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Kathrin Mohr

Kathrin Mohr

Helmholtz Centre for Infection Research


Dr. Kathrin I. Mohr studied biology at the TU Braunschweig. During her postdoctoral time she investigated the “Biodiversity of algae and cyanobacteria in calcifying biofilms” and “in soil crusts from Namibia and South Africa” at the University of Göttingen. Since 2009 she works as a scientist at the Helmholtz Centre for Infection Research, department Microbial Drugs, Braunschweig. Her main focus is set on the isolation of myxobacteria and their screen and enhancement of production of new and known secondary metabolites. She is author and co-author of about 30 papers in reputed journals.

Research Interest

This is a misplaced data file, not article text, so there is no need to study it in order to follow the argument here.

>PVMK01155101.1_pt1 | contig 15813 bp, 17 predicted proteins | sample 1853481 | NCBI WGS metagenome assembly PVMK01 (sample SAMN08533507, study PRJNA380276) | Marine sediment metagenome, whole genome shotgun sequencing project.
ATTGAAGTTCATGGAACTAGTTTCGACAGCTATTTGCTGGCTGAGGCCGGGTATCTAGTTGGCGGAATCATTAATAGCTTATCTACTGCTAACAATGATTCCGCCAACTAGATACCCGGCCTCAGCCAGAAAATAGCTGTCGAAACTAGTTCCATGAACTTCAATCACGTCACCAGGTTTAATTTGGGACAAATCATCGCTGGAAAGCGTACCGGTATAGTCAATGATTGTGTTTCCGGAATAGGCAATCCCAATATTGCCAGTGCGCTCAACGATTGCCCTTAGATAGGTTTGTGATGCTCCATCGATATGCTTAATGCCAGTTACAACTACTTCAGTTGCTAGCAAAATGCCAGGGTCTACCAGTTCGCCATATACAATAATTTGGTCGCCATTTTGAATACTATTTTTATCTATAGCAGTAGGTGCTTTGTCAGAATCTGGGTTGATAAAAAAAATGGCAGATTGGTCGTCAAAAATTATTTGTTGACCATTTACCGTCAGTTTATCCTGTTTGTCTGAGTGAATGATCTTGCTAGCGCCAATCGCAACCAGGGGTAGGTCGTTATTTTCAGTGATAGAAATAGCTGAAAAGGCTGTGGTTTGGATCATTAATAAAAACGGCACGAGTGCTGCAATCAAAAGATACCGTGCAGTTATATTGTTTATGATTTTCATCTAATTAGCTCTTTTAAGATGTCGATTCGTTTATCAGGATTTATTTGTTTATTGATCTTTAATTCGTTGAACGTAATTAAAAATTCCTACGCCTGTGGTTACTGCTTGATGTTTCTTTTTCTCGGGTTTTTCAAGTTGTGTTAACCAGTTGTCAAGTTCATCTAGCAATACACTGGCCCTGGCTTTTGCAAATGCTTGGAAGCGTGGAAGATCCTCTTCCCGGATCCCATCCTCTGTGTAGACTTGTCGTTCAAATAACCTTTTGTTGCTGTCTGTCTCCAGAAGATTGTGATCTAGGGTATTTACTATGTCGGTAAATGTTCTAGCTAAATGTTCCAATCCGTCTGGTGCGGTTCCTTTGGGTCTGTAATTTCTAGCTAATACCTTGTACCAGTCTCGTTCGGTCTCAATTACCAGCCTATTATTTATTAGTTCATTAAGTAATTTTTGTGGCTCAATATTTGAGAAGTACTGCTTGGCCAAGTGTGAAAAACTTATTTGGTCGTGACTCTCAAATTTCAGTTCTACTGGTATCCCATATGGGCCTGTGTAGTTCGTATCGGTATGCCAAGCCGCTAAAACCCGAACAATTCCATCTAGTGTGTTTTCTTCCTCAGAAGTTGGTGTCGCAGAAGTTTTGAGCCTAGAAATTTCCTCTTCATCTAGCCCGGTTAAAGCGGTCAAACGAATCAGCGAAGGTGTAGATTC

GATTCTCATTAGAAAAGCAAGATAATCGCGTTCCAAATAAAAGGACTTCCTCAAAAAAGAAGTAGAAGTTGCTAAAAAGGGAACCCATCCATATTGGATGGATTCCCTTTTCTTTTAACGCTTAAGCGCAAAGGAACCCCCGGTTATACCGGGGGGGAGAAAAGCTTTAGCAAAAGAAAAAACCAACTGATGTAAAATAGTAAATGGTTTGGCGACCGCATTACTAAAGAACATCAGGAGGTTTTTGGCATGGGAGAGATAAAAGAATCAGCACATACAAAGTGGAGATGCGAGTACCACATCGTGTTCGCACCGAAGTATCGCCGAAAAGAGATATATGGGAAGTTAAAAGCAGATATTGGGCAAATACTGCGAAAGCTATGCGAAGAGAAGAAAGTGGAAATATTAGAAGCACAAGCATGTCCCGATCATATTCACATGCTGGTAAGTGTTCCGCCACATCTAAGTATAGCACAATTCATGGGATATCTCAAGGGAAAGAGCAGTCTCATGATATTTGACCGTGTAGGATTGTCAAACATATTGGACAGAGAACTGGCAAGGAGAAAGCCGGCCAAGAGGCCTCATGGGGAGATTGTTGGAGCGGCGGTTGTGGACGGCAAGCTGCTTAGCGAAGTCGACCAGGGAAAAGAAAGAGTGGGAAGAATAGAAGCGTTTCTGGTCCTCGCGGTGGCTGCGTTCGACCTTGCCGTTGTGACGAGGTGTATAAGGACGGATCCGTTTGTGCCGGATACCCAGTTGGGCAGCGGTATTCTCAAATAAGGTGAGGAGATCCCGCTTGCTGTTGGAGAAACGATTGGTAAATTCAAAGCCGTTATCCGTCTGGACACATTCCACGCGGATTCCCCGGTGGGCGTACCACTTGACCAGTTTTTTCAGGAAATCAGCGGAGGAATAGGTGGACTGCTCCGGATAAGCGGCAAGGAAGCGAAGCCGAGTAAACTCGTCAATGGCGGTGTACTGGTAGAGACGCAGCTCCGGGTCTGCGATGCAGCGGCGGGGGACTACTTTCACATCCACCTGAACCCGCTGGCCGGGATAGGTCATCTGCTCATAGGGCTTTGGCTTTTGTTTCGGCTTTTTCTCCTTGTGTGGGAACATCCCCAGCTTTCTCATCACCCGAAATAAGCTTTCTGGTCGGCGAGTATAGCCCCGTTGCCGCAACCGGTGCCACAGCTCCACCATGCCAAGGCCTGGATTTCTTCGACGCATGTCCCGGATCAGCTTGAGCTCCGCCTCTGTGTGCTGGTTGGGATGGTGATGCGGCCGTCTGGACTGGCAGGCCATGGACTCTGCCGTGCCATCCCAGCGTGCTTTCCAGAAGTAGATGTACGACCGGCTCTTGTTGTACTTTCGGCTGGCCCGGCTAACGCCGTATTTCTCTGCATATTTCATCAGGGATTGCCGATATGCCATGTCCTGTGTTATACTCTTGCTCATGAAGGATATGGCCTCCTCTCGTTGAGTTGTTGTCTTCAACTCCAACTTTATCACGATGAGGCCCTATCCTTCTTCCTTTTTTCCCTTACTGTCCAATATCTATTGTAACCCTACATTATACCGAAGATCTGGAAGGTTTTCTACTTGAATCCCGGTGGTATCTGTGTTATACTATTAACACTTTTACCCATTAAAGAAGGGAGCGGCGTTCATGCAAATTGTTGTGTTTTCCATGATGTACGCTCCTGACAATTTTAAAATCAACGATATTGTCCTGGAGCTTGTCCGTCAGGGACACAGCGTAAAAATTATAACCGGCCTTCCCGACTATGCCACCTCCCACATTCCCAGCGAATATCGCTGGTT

My main focus is set on the detection and increase in production of new bacterial secondary metabolites. From our huge collection of gliding bacteria (particularly myxobacteria; see working group “Microbial Strain Collection”), strains showing bioactivity against Gram-positive or Gram-negative bacteria, yeasts, fungi or cell lines are selected for further investigation. But also new metabolites which do not show bioactivity in our internal test panel are of interest, because all new compounds are introduced in diverse test systems of numerous co-operation partners. Here formerly inactive substances can turn out to be a “hit”. By nature, production of secondary metabolites is often not sufficient. Higher yields of the desired compounds can be obtained by regulation of biotic and abiotic parameters like carbon or nitrogen sources, oxygen-concentration, temperature or pH etc. Furthermore, various parameters need to be optimized while upscale of the production cultures from shake flasks (100 ml) to fermenter (up to 1000 liter). Another objective of my work is the isolation of new myxobacterial strains. Soil samples from all over the world and from diverse habitats (sampled in consideration of the Convention on Biological Diversity, 1992) are suitable to isolate myxobacteria. With different isolation techniques, it is possible to isolate new myxobacteria representing novel taxa, which are in particular promising sources of new metabolites.